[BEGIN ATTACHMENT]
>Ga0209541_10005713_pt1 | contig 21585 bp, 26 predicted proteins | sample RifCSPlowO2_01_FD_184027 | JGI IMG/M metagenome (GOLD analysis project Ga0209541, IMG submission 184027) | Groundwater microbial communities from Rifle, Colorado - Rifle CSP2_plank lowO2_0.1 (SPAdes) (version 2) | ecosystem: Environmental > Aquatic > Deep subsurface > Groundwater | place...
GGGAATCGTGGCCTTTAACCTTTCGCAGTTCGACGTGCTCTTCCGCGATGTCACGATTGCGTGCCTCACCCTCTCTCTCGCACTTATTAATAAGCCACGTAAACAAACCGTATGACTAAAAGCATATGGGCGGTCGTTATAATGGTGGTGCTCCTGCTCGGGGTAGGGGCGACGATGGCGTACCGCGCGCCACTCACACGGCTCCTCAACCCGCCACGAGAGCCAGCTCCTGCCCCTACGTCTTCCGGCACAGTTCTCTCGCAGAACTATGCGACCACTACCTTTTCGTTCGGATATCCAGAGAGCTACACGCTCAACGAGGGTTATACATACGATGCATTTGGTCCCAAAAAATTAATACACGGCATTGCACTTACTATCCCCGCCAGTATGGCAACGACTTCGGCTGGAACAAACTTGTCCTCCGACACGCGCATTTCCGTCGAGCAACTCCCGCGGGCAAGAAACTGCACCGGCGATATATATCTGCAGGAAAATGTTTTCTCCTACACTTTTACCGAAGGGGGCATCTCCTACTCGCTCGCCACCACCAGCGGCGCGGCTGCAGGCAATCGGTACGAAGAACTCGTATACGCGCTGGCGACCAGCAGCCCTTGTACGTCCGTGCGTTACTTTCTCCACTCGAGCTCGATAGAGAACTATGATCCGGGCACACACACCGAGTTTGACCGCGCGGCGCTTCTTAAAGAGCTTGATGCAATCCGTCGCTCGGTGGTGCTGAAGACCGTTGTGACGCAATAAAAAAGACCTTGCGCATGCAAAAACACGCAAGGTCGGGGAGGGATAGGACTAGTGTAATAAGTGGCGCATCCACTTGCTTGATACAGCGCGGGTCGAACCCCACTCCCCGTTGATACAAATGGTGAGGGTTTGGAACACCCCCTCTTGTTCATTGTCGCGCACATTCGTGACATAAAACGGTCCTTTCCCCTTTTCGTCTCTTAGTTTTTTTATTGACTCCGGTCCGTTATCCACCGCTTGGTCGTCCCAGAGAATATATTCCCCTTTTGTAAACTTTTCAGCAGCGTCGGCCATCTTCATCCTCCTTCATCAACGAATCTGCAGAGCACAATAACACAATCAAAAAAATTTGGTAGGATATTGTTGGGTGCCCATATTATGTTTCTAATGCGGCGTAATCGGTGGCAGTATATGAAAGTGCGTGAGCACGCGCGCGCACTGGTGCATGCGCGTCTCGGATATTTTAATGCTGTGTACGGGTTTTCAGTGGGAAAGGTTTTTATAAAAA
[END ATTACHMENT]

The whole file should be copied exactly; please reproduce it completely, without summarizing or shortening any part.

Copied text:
>Ga0209541_10005713_pt1 | contig 21585 bp, 26 predicted proteins | sample RifCSPlowO2_01_FD_184027 | JGI IMG/M metagenome (GOLD analysis project Ga0209541, IMG submission 184027) | Groundwater microbial communities from Rifle, Colorado - Rifle CSP2_plank lowO2_0.1 (SPAdes) (version 2) | ecosystem: Environmental > Aquatic > Deep subsurface > Groundwater | place...
GGGAATCGTGGCCTTTAACCTTTCGCAGTTCGACGTGCTCTTCCGCGATGTCACGATTGCGTGCCTCACCCTCTCTCTCGCACTTATTAATAAGCCACGTAAACAAACCGTATGACTAAAAGCATATGGGCGGTCGTTATAATGGTGGTGCTCCTGCTCGGGGTAGGGGCGACGATGGCGTACCGCGCGCCACTCACACGGCTCCTCAACCCGCCACGAGAGCCAGCTCCTGCCCCTACGTCTTCCGGCACAGTTCTCTCGCAGAACTATGCGACCACTACCTTTTCGTTCGGATATCCAGAGAGCTACACGCTCAACGAGGGTTATACATACGATGCATTTGGTCCCAAAAAATTAATACACGGCATTGCACTTACTATCCCCGCCAGTATGGCAACGACTTCGGCTGGAACAAACTTGTCCTCCGACACGCGCATTTCCGTCGAGCAACTCCCGCGGGCAAGAAACTGCACCGGCGATATATATCTGCAGGAAAATGTTTTCTCCTACACTTTTACCGAAGGGGGCATCTCCTACTCGCTCGCCACCACCAGCGGCGCGGCTGCAGGCAATCGGTACGAAGAACTCGTATACGCGCTGGCGACCAGCAGCCCTTGTACGTCCGTGCGTTACTTTCTCCACTCGAGCTCGATAGAGAACTATGATCCGGGCACACACACCGAGTTTGACCGCGCGGCGCTTCTTAAAGAGCTTGATGCAATCCGTCGCTCGGTGGTGCTGAAGACCGTTGTGACGCAATAAAAAAGACCTTGCGCATGCAAAAACACGCAAGGTCGGGGAGGGATAGGACTAGTGTAATAAGTGGCGCATCCACTTGCTTGATACAGCGCGGGTCGAACCCCACTCCCCGTTGATACAAATGGTGAGGGTTTGGAACACCCCCTCTTGTTCATTGTCGCGCACATTCGTGACATAAAACGGTCCTTTCCCCTTTTCGTCTCTTAGTTTTTTTATTGACTCCGGTCCGTTATCCACCGCTTGGTCGTCCCAGAGAATATATTCCCCTTTTGTAAACTTTTCAGCAGCGTCGGCCATCTTCATCCTCCTTCATCAACGAATCTGCAGAGCACAATAACACAATCAAAAAAATTTGGTAGGATATTGTTGGGTGCCCATATTATGTTTCTAATGCGGCGTAATCGGTGGCAGTATATGAAAGTGCGTGAGCACGCGCGCGCACTGGTGCATGCGCGTCTCGGATATTTTAATGCTGTGTACGGGTTTTCAGTGGGAAAGGTTTTTATAAAAA